Civilian Careers: Have You Considered a Career In Sales?

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Just the mention of a career in Sales conjures up all kinds of thoughts. I’ve heard these comments and reactions for years and over time, I’ve come to the conclusion that if your gut reaction is that, “Sales is not for me!” I would like to “sell” you on the idea that it could be.

 

Admittedly, I was the kid growing up who sold the most cups, candy, candles, and cheese for fundraisers for school activities such as Football, Track & Field, and Band. You know someone like this too! You might remark that they “have the gift of gab” or some other descriptors used to describe the salesperson in your group of Friends.

 

No doubt, you’ve been in some sales situations that rubbed you the wrong way: That high-pressure Used Car Salesperson, that “Free Trip with No Obligation, you just need to listen to a brief 90 minute presentation” ordeal, the latest “Get Rich Quick Scheme” present yet again by some stranger you just met who thought looked like you’ve got what it takes to make millions in just a few months!

 

No, this is not the type of sales career I’m talking about.

 

To me, a career in sales can take on many forms:

 

  • A Veteran who spent years working on a particular software program or weapons system gets hired as a salesperson selling the same or similar technology for the company who created it.

 

  • A Veteran who worked in the medical field begins a sales career selling a medical device such as prosthesis, wound therapy, psychiatric medications and mental health support systems, etc.

 

  • A Veteran who worked in Law Enforcement starts to sell physical security technology and equipment, identification badges and secure access passes, or personal security products.

 

  • A Veteran who worked as a Lab Technician now sells lab tests that can be performed bedside or within the four walls of a Doctor’s office.

 

  • A Veteran who drove trucks in the military now sells maintenance contracts for fleet vehicles for a company that relies heavily on the readiness upkeep of trucks and cars.

 

  • A Veteran who worked in logistics gets hired to sell transportation services to various trucking companies who would otherwise have empty trucks parked with nothing to transport.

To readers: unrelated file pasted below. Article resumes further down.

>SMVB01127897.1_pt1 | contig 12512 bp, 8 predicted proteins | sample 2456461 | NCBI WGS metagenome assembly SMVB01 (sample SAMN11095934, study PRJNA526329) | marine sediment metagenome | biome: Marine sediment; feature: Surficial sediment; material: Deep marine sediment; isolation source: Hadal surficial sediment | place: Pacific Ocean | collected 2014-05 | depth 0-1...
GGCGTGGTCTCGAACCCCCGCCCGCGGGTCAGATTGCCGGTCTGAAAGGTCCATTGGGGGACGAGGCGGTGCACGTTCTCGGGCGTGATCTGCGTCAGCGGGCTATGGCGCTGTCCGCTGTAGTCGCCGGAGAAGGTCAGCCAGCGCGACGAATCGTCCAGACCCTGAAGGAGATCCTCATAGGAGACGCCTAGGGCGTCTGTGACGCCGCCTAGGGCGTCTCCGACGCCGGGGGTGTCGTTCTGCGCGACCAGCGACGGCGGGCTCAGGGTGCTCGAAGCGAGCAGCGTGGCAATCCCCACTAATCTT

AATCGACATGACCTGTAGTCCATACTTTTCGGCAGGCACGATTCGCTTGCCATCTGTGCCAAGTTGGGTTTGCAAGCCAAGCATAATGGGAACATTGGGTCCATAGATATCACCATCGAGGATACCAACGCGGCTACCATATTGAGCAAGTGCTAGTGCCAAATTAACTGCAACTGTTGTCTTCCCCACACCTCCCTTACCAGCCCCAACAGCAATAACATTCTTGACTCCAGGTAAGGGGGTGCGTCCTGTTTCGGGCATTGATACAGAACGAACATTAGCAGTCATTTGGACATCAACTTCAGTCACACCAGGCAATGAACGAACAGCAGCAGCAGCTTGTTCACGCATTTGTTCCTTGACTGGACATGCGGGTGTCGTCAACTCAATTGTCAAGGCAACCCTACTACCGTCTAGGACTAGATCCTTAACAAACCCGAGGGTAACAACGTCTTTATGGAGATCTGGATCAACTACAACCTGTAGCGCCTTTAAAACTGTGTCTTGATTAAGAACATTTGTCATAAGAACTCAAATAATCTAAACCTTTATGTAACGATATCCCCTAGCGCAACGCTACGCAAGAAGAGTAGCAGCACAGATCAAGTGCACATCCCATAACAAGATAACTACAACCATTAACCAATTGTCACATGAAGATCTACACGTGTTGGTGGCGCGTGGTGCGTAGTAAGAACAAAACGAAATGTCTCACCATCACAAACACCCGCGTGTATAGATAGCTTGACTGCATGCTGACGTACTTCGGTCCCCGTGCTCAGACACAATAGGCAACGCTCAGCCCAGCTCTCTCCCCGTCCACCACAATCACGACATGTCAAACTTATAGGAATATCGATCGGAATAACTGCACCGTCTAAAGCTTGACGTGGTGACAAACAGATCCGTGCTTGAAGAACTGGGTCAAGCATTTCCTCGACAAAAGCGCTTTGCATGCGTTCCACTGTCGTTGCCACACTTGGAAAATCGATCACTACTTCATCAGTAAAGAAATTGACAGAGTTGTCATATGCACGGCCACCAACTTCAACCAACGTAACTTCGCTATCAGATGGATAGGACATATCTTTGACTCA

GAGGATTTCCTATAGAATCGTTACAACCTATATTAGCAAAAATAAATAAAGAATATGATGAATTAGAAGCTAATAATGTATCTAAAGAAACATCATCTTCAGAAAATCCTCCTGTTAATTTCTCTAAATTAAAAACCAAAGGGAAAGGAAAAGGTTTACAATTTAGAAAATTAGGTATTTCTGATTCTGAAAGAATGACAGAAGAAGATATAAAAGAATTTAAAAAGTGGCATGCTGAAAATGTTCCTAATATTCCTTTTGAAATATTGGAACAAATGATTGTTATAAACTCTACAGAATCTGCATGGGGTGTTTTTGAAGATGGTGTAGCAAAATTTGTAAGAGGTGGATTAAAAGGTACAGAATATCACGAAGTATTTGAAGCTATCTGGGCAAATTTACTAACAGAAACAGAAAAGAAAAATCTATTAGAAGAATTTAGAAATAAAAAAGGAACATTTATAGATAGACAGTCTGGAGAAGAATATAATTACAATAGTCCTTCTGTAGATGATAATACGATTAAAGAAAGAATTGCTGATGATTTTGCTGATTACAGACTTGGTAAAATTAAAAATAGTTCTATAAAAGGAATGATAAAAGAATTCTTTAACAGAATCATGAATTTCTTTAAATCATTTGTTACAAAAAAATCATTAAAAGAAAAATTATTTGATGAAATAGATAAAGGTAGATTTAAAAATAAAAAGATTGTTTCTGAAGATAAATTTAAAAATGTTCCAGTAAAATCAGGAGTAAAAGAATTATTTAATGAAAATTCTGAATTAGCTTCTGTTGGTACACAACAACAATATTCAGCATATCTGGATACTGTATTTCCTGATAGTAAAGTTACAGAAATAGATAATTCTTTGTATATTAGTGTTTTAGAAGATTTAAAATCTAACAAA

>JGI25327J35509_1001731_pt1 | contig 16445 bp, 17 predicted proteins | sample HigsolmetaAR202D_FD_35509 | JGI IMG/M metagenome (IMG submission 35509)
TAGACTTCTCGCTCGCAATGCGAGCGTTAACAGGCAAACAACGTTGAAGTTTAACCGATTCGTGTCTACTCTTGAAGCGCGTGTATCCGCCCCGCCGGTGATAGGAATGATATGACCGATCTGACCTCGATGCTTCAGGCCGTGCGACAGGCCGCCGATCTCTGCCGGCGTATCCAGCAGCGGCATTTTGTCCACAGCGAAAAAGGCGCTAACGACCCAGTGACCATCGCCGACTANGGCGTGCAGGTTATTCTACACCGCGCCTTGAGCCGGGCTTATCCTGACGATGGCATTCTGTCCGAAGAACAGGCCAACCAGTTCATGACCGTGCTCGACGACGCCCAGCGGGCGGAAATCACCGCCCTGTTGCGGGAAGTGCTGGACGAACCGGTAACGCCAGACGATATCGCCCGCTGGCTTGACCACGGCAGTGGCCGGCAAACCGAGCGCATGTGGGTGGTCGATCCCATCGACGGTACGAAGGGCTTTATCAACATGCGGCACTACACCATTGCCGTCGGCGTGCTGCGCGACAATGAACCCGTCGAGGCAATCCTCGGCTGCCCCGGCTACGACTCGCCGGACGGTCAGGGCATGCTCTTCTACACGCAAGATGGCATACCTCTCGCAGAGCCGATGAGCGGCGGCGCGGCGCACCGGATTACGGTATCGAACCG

• A Veteran Paratrooper sells skydiving lessons to people who want to experience that “knees in the breeze” sensation.

 

So, I’d like to suggest that you open your mind to the possibilities of a career in sales. Here’s why:

 

  • Your technical abilities learned from your time serving in the military can be leveraged into meeting the unique needs of Customers looking for simple solutions to complex problems.

 

  • Your skills as a trainer can translate into becoming a Sales Trainer to new hires. You already know how to design training, but you might find yourself on a team developing sales training materials, online sales training, Customer-focused training, and other areas.

 

  • You actually used, serviced, repaired, acted as a troubleshooter, taught, launched, and learned each and every aspect of a specific military program or system. You know enough about it that learning to “sell” it will be a relatively easy thing to do.

 

  • You learned many skills in what I like to refer to as learning in CRAWL/WALK/RUN fashion. Learning Sales is no different! You can learn how to sell!

 

  • You fully understand the concept of service. Sales involves just that!

And remember, some of the most successful salespeople I know are quiet, thoughtful people. They’re not the loudest people in the room. They’re not as talkative as everyone else. They’re not Type-A personalities necessarily nor do they have the stereotypical “gift of gab”.

 

Whether you’re one of those outgoing personalities, a “people person”, or “Sales Guy/Sales Girl” type, you need to know your product, know your Customer, and know the features and benefits of whatever you choose to sell.

Most companies provide extensive product training, sales training, marketing and promotional items, and lots of support in an effort to continually train you to become a better salesperson.

 

So, I’m not trying to sell you on the idea of sales. I just want you to consider it. Explore a career in sales. Dispel the myths behind what success in sales is all about. Do some intense fact-finding and discover what a career in sales might mean for you.

 

As you continue to find the career that’s right for you, keep an open mind to new career opportunities, including a career in sales.

 

As the late animal welfare advocate and TV personality Roger Caras said, “Never continue in a job you don’t enjoy. If you’re happy in what you’re doing, you’ll like yourself; you’ll have inner peace. And if you have that, along with physical health, you’ll have more success than you could possibly have imagined.”